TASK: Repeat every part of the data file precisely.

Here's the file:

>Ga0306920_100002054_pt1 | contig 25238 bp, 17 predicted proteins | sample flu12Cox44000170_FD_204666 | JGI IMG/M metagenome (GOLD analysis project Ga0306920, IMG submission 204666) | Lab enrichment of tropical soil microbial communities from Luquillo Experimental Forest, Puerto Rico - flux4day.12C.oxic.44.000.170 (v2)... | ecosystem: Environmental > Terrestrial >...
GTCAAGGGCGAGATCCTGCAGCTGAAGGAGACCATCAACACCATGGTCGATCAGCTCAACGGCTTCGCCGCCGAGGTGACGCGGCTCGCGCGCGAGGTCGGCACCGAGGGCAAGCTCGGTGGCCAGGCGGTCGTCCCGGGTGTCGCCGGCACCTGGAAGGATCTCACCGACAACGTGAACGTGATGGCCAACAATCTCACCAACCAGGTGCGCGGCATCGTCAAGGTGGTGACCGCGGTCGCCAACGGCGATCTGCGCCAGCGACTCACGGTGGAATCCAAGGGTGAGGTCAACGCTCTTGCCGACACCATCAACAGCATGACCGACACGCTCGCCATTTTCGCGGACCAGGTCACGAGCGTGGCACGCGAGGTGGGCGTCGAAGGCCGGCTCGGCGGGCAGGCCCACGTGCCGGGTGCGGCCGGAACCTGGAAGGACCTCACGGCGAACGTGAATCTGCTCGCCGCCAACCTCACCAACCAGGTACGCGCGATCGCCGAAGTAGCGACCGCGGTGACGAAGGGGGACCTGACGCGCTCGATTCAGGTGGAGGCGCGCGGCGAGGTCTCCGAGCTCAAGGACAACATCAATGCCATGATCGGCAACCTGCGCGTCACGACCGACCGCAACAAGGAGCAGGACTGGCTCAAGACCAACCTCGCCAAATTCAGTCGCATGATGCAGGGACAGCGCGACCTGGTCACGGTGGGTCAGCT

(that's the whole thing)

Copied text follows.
>Ga0306920_100002054_pt1 | contig 25238 bp, 17 predicted proteins | sample flu12Cox44000170_FD_204666 | JGI IMG/M metagenome (GOLD analysis project Ga0306920, IMG submission 204666) | Lab enrichment of tropical soil microbial communities from Luquillo Experimental Forest, Puerto Rico - flux4day.12C.oxic.44.000.170 (v2)... | ecosystem: Environmental > Terrestrial >...
GTCAAGGGCGAGATCCTGCAGCTGAAGGAGACCATCAACACCATGGTCGATCAGCTCAACGGCTTCGCCGCCGAGGTGACGCGGCTCGCGCGCGAGGTCGGCACCGAGGGCAAGCTCGGTGGCCAGGCGGTCGTCCCGGGTGTCGCCGGCACCTGGAAGGATCTCACCGACAACGTGAACGTGATGGCCAACAATCTCACCAACCAGGTGCGCGGCATCGTCAAGGTGGTGACCGCGGTCGCCAACGGCGATCTGCGCCAGCGACTCACGGTGGAATCCAAGGGTGAGGTCAACGCTCTTGCCGACACCATCAACAGCATGACCGACACGCTCGCCATTTTCGCGGACCAGGTCACGAGCGTGGCACGCGAGGTGGGCGTCGAAGGCCGGCTCGGCGGGCAGGCCCACGTGCCGGGTGCGGCCGGAACCTGGAAGGACCTCACGGCGAACGTGAATCTGCTCGCCGCCAACCTCACCAACCAGGTACGCGCGATCGCCGAAGTAGCGACCGCGGTGACGAAGGGGGACCTGACGCGCTCGATTCAGGTGGAGGCGCGCGGCGAGGTCTCCGAGCTCAAGGACAACATCAATGCCATGATCGGCAACCTGCGCGTCACGACCGACCGCAACAAGGAGCAGGACTGGCTCAAGACCAACCTCGCCAAATTCAGTCGCATGATGCAGGGACAGCGCGACCTGGTCACGGTGGGTCAGCT